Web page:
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What does a Substance Abuse Therapist do?

By Caitlin Kenney
Updated May 17, 2024
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A substance abuse therapist evaluates and treats people struggling with addictions to alcohol or other drugs. The job is emotionally strenuous and most employers are looking for a counselor with patience, compassion, and a good deal of staying power. Often, counselors are also expected to have a bachelor’s or even a masters’s degree, though it is possible to get certified as a substance abuse therapist with a two-year degree or high school diploma and work experience.

A substance abuse therapist may specialize in family counseling, private sessions, group sessions, teen counseling, preventative education, assessment, and criminal justice. This job may also include working with people who have gambling problems or eating disorders. The place of employment may also vary, including hospital setting, private practice, addiction treatment centers, detoxification (detox) centers, therapeutic communities or half-way houses, correctional facilities, and mental health agencies. The pay for substance abuse counselors tends to be fairly low, usually depending on their level of education, and the time commitment tends to be in the range of 40 hours per week.

The daily work of a substance abuse therapist depends on the demographic the counselor is working with and the place of employment. Generally, the counselor will begin by evaluating the client’s history and level of addiction, from which point the counselor can decide on a level of treatment or refer the client to another care provider, if necessary. The substance abuse therapist may also conduct follow-up care, as addicts often suffer from recidivism, and help the client get or keep his or her job.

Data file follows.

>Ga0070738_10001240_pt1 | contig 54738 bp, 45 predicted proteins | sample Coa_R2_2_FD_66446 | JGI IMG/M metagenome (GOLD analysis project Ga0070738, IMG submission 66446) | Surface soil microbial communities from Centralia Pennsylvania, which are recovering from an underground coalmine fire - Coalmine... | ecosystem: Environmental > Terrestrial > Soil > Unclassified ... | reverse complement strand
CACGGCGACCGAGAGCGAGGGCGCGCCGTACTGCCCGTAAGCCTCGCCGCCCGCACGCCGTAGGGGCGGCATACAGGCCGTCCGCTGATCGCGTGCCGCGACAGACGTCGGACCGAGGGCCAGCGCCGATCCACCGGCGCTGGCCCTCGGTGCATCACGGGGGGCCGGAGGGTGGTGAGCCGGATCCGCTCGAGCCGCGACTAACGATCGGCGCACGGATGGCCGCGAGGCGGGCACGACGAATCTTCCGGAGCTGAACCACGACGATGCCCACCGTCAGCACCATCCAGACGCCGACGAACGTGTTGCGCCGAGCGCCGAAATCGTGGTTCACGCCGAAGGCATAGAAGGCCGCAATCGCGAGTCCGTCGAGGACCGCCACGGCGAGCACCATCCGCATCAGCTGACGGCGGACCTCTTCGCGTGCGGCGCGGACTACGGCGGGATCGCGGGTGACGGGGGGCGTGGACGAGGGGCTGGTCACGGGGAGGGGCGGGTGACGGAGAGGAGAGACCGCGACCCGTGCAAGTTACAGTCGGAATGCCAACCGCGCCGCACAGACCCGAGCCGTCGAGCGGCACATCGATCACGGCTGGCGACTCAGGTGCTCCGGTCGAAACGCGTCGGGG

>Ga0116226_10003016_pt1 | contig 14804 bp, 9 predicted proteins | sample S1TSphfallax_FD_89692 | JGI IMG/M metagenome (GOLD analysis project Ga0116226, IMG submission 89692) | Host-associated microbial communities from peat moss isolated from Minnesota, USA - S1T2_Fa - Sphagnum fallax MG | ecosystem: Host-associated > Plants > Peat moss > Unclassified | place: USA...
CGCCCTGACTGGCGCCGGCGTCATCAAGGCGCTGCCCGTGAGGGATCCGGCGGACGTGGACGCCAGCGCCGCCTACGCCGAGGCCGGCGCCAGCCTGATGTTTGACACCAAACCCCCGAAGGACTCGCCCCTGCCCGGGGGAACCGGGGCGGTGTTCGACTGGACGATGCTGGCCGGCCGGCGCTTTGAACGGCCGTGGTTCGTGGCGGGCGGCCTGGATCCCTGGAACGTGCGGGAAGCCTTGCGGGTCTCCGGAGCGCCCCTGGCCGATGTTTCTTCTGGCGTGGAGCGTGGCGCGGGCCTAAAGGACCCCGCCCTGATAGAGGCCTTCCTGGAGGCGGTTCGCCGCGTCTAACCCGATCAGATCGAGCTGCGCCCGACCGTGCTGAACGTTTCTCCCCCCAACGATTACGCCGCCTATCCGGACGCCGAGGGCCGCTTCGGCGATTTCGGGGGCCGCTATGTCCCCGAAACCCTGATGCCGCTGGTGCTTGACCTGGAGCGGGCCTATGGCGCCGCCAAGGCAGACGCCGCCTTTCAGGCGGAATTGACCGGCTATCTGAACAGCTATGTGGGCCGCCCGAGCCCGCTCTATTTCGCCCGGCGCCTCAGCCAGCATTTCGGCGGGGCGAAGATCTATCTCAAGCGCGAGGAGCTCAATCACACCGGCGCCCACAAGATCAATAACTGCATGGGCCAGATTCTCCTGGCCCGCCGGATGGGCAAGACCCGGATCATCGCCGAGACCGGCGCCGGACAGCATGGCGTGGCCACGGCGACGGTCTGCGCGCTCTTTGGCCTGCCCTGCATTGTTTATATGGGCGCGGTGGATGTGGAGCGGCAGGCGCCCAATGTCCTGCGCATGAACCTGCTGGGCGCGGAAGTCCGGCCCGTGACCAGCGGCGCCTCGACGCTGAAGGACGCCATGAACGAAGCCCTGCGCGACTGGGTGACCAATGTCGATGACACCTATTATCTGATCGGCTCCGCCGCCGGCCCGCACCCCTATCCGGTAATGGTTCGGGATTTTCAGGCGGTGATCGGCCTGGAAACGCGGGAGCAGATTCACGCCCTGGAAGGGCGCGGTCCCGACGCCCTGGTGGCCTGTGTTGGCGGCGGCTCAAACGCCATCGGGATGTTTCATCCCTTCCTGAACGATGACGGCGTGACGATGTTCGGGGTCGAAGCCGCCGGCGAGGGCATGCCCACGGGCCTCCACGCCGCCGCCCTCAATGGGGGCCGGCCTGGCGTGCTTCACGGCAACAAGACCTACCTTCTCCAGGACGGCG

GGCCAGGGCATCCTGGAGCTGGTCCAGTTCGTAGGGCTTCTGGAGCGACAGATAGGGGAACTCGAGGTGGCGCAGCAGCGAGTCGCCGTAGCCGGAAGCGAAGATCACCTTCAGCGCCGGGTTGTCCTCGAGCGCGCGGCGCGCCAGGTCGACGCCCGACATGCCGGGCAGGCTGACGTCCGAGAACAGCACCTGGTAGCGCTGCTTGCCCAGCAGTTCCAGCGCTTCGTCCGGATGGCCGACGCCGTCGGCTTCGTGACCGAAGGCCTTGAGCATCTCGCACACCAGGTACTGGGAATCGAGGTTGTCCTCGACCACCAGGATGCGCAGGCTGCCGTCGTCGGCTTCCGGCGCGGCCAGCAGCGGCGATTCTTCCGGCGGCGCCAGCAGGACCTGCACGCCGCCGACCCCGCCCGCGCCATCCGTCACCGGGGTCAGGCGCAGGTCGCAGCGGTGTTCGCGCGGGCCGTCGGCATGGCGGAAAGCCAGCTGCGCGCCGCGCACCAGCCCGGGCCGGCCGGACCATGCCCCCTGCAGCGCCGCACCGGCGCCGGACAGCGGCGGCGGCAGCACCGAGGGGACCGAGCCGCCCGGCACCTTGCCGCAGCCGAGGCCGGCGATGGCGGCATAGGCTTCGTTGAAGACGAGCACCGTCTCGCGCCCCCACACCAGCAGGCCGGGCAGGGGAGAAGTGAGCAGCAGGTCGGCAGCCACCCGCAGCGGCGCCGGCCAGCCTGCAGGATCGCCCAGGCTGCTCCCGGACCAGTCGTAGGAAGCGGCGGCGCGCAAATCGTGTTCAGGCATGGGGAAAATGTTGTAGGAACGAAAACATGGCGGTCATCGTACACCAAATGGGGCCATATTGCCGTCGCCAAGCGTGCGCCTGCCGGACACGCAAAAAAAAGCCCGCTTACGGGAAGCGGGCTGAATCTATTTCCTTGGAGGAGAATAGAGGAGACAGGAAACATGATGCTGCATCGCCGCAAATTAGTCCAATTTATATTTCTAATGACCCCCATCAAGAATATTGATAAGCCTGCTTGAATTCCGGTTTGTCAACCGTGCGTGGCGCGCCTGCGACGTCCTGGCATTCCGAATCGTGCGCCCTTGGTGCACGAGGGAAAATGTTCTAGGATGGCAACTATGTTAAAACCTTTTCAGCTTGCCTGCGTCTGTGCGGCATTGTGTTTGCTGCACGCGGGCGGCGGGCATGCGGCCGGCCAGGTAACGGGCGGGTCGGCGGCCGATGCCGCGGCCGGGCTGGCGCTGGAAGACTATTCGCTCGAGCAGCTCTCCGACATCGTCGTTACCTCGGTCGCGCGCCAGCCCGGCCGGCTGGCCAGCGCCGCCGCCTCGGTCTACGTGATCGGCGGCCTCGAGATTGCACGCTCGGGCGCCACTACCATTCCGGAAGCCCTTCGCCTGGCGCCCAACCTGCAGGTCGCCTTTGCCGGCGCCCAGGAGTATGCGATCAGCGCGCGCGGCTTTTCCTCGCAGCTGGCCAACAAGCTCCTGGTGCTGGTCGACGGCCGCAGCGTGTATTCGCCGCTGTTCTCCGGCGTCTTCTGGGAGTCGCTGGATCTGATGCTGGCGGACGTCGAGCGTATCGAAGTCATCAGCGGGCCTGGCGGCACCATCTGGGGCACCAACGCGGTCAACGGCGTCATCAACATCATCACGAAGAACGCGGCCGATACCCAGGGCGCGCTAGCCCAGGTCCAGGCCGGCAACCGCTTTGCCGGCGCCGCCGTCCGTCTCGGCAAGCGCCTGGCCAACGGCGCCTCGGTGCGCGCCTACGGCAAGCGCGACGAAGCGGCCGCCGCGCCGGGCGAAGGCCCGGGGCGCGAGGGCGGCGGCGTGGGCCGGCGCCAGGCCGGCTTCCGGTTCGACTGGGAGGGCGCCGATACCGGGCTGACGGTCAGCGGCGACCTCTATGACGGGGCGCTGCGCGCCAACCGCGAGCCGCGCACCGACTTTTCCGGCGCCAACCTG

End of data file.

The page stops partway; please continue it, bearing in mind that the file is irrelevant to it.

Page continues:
During the evaluation, the counselor will establish the level of addiction. The substance abuse therapist will try to find out how deeply the addiction is affecting the client’s ability to function and live a healthy life, whether the client is aware of or in denial of the addiction, what sort of problematic behavior is associated with the substance abuse. When the client cannot or will not admit to misusing drugs, the therapist may use the evaluation to establish the addiction and figure out what sort of substance the client is abusing. With this information, the substance abuse therapist can then decide which treatment to pursue.

The treatment choice depends heavily on the type and level of substance abuse, the attitude of the client, and the training of the therapist. Some common treatments include community reinforcement approach (CRA), cognitive behavioral therapy (CBT), motivational interviewing (MI), and developing coping skills. Community reinforcement approach gets the client involved in a club that removes support for harmful behavior and rewards sobriety.

Counselors may also get clients to talk through their dysfunctions using CBT, or try to influence their clients to come to their own decision to change their lives with motivational interviewing. The substance abuse therapist may also help the client identify high-risk situations that might encourage backsliding, such as loneliness, going to the bar, or being around a certain group of friends, so that the client can avoid these situations. This is one coping skill, along with learning to relax, or take up other activities that help take the client’s mind off the drug.

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